“No flour, no Torah; no Torah, no flour.” – Pirkei Avot 3:21
Miriam died and was buried there. – Numbers 20:1
The Israelites arrive at a place called Kadesh in the wilderness of Zin at the beginning of the month of Nisan. Miriam, Moses’ oldest sibling, dies and is buried there, seemingly without further comment. A closer look reveals that the word “water” appears more than 20 times in the chapters immediately preceding and following mention of these events. This might not be extraordinary except that the prophetess’ life and leadership were so closely tied to this precious resource.
In Egypt, Miriam is present when the three-month-old Moses is placed in the river by their mother and confronts Pharoah’s daughter when he is discovered (Ex. 2:2-8). When the Israelites succeed in crossing the Sea of Reeds into freedom, Miriam leads the women in praising God in dance and song on the far shore (Ex. 15:20-21). Later, Miriam is afflicted with tzara’at which causes her skin to turn white as snow (Num. 12:10), provoking such fear of her death that Moses intercedes with God on her behalf. Water features prominently in the purification rituals prescribed in preparation for her return to the encampment after seven days (Lev. 14).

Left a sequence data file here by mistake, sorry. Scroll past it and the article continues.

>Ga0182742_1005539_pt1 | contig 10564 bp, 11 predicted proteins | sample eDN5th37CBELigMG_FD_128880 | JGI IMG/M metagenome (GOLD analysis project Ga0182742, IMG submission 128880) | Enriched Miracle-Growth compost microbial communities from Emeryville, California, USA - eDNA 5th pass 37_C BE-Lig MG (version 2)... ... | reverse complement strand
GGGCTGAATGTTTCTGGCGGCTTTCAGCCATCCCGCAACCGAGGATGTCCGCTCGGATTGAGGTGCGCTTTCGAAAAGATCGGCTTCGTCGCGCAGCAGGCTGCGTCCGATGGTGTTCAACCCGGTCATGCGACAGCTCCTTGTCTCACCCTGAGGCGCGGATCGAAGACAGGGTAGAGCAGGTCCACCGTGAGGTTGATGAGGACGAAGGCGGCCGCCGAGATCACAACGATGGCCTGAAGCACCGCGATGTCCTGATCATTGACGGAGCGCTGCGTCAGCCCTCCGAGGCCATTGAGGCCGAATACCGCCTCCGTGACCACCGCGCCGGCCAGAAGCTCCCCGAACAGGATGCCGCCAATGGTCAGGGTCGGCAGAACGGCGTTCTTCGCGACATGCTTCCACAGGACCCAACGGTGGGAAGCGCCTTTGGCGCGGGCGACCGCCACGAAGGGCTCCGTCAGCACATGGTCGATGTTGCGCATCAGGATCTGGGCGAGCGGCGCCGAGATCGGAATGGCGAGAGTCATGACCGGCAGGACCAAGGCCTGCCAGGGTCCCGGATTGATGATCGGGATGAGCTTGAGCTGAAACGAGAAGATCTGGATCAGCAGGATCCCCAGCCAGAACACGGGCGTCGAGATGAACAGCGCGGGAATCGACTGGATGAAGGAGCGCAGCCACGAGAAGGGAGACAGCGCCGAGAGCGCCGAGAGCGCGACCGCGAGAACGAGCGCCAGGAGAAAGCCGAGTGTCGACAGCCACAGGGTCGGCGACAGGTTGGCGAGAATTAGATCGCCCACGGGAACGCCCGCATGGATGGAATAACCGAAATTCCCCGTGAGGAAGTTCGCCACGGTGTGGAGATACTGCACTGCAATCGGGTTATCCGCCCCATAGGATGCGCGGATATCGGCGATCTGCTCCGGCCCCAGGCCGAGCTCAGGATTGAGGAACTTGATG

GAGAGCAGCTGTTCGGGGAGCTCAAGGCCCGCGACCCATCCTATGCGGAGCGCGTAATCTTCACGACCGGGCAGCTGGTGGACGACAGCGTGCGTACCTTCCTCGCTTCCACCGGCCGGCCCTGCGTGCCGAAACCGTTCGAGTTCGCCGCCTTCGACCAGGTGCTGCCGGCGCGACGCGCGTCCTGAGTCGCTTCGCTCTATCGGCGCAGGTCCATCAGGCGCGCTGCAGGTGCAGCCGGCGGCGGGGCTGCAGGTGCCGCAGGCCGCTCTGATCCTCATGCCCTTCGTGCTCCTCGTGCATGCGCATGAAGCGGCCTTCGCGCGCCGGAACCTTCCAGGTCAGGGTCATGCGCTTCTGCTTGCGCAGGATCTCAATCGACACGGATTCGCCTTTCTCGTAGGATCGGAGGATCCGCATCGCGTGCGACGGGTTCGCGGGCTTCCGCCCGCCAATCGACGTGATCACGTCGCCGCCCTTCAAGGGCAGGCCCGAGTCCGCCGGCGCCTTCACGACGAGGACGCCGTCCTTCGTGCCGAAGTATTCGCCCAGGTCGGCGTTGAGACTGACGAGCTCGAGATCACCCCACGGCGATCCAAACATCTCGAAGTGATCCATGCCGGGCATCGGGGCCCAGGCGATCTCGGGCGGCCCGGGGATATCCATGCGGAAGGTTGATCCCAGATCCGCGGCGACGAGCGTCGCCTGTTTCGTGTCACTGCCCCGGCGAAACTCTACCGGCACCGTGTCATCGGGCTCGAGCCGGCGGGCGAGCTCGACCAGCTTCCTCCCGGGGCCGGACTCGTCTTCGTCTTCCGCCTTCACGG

At Miriam’s death, the sequence is reversed. Numbers 19 describes the means by which ritual contamination by a corpse is removed, including multiple uses of water for sprinkling, washing, and immersion. All but the final paragraphs of the subsequent chapter, which concern the loss of Aaron, emphasize water as the foundation for life by focusing on the severe problems the Israelite leaders and people experience when this precious resource is in short supply.
Rabbi Jose the son of Rabbi Judah taught: Three good leaders had arisen for Israel, namely, Moses, Aaron and Miriam. And for their sake three good things were conferred [upon Israel in the wilderness] – the well, the pillar of cloud and the manna; the well, for the merit of Miriam; the pillar of cloud for the merit of Aaron; the manna for the merit of Moses. When Miriam died the well disappeared, as it is said, And Miriam died there (Num. 20:1) and immediately follows, And the community was without water (Num. 20:2).(BT Ta’anit 9a)
We honor Miriam’s memory by acknowledging that water stands between life and death for all of us and using it judiciously.
"The Torah begins and ends with acts of loving kindness."
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